A Tea Addict's Journal

First day back in Hong Kong…

December 18, 2006 · 8 Comments

and where do I go? I go to Tiffany & Co., of course… (actually, I prefer Cartier)

Anyway, I haven’t even been to the new Tsim Sha Tsui branch of the Best Tea House… and like bearsbearsbears said, it’s quite small. Here’s a shot looking out from the vantage point of the tea drinker/brewer

But believe it or not… it’s actually bigger, physically speaking, than the older branch. The older branch, however, was square, so even though it’s physically smaller, sitting in it feels better.

When I got there after lunch, there were already two older tea drinkers there. They were all getting ready to taste another tea (obviously much has happened already before I arrived). Tiffany was making the tea…. with two gaiwans. Here are the contents:

They are two “thousand taels tea”. The one on the left is an offering of the Best Tea House, whereas the one on the right is brought by one of the drinkers who were there. Thousand taels tea is basically a heavily compressed stick of tea — a very big stick. It’s usually some 5-6ft long, and the diameter is similar to a regular puerh cake. You can imagine how much tea that is. I believe it’s made with Hunan leaves… and it’s got all sorts of stuff in it.

These are how they are brewed, in the same left right setup. Although the way the tea reflected light makes it seem as though the right side is darker than the left, the reality is that they are very close.

The taste, however, is not. The left is sort of medicinal, but a bit thin. The right has everything the left has, but more, and has also a “chen” taste with a sweetness to it that the left doesn’t. Quite nice. Supposed to be around 50 years old (and in the hands of the tea drinker for 15 years already). I’ve tasted a very young thousand taels tea, and that one tasted very rough and unready for consumption. These are both drinkable, although not at these prices….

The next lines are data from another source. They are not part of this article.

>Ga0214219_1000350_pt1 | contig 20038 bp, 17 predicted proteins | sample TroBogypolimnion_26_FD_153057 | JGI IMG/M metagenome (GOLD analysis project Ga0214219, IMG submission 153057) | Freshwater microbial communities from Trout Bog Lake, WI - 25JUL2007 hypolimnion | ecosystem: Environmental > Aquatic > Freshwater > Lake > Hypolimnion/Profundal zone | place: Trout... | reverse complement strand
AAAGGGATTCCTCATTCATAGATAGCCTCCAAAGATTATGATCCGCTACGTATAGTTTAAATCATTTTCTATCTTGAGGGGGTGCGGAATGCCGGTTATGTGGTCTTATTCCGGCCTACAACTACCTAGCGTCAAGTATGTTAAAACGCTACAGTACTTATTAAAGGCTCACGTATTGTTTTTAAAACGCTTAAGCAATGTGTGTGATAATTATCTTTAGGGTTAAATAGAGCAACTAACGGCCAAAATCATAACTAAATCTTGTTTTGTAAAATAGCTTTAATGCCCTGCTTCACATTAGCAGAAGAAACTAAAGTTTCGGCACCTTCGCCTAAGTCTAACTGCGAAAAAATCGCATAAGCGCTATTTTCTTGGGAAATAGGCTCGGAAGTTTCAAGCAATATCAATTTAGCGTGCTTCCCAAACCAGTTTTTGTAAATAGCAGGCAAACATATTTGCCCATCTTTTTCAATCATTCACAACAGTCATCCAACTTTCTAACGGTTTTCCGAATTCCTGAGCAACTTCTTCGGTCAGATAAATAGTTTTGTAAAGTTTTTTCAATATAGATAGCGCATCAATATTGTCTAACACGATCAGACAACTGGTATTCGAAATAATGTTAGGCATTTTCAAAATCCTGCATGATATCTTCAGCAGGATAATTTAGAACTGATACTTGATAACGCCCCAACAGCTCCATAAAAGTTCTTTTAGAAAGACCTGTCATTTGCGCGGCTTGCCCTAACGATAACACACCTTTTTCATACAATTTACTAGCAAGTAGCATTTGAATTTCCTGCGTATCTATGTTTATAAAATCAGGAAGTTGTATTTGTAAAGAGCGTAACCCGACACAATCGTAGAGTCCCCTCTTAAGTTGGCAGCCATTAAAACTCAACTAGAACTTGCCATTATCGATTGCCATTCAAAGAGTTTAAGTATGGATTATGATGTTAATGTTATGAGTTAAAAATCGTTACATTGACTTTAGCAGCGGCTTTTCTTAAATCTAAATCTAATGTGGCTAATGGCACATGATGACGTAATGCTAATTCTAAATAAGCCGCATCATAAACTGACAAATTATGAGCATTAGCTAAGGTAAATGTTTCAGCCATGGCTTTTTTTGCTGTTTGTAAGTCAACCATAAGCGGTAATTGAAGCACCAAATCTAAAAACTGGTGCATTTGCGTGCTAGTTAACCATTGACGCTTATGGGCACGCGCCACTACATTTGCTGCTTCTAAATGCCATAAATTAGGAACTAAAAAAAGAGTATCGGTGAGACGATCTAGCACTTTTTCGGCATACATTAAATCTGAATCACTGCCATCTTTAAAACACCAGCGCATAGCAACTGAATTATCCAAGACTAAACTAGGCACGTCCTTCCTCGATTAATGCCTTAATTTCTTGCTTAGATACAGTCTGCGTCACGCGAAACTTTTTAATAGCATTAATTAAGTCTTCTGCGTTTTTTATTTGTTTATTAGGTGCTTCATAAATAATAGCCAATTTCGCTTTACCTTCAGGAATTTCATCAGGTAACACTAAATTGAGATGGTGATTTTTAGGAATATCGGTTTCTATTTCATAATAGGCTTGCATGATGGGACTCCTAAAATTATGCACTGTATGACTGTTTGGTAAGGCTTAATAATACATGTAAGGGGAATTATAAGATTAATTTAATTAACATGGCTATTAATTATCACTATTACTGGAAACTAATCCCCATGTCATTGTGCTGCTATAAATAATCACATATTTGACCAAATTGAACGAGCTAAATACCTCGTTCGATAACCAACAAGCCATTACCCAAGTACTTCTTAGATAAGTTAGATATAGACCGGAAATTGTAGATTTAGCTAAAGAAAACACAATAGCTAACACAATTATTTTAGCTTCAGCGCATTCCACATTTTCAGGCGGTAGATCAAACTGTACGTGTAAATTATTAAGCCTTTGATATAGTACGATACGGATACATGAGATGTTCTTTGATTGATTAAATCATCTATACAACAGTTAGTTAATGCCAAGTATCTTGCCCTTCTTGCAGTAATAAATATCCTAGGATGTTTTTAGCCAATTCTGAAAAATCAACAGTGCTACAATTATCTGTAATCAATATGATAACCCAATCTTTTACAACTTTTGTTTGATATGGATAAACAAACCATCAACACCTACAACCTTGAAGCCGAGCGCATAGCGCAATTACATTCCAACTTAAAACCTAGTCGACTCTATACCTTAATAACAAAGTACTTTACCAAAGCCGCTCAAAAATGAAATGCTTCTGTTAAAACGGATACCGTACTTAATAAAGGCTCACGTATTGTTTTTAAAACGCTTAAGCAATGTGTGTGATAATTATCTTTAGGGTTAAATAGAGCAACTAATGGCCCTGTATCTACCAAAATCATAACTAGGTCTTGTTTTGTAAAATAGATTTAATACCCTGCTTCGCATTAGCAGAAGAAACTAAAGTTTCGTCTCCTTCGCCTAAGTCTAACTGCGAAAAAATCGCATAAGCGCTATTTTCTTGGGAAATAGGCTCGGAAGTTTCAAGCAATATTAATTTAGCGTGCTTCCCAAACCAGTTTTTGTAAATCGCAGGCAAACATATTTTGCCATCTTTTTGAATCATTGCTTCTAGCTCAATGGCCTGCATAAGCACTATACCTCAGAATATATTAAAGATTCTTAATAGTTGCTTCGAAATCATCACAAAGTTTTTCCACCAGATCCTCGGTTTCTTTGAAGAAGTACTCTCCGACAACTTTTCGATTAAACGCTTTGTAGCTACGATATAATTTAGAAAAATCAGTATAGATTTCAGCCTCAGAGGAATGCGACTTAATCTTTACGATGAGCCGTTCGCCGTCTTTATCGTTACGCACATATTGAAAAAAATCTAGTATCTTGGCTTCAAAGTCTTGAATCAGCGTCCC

Then, we tried a Chaozhou gongfu tea — heavily roasted oolong. We brewed it in a pot — sour. We brewed it in a gaiwan… not sour. Something’s wrong with the pot. The owner (the guy who brought the thousand taels tea) said he’ll have to go home and re-season the pot thoroughly to get rid of the nasty taste.

Then… I brought out the two puerhs I brought (well, I brought more). The first is the Yiwu maocha, and the second is the Yiwu girl cake.

Everybody liked the Yiwu maocha… flavourful, smooth, full bodied. It tasted better than when I brew it, so I thought Tiffany’s tea brewing skills are obviously better than mine, for good reasons. I’m glad it tasted so good.

Then we tried the Yiwu cake…. and something was seriously wrong. It was thin, rough, not fragrant at all. Nobody wanted to drink it after three infusions, and I myself felt uncomfortable with the tea too. Something was wrong, quite wrong.

While we were discussing why this might have been the case, we brewed up a little 88 qingbing (88 raw cake) for taste. I’ve never had it, and neither has the other guy who brought the tea and the pot, so we figured it’s not a bad thing to try.

Boy, was I disappointed. Astronomical price tag aside, the tea is thin, bland, lacking in huigan, etc…. only of middling quality all around, if even, and did I mention it’s expensive?

A shot of the wet leaves

I asked a guy I know on Sanzui who’s also from HK about it… and he said “duh… anything left in the Best Tea House at this point that’s a 88 raw cake is not going to be good”. Good point. The good stuff is long gone — picked out by the people who bought it in bulk, or simply lucky enough to buy early.

Meanwhile, we figured that it was probably a water problem — namely that the water I use in Beijing and the water here are different, with the water here (filtered tap water) being very soft and low in mineral content, while the water I use in Beijing is harder. So, to test, I went out, found the closest 7-eleven I could find (2 minute walk away) and bought a bottle of Volvic for our experiment (my preferred option, Vittel, was not for sale there, and I don’t like Evian).

We mixed the Volvic into one of the water kettles, making it an even mix of the tap water and the Volvic, and the other was just tap water. We brewed the Yiwu girl tea up again after a quick rinse.

The result…. was a flavourful, fragrant tea, much, much smoother, and more full bodied. Closer to what I’ve tasted in Beijing. Not quite the same, mind you, but closer.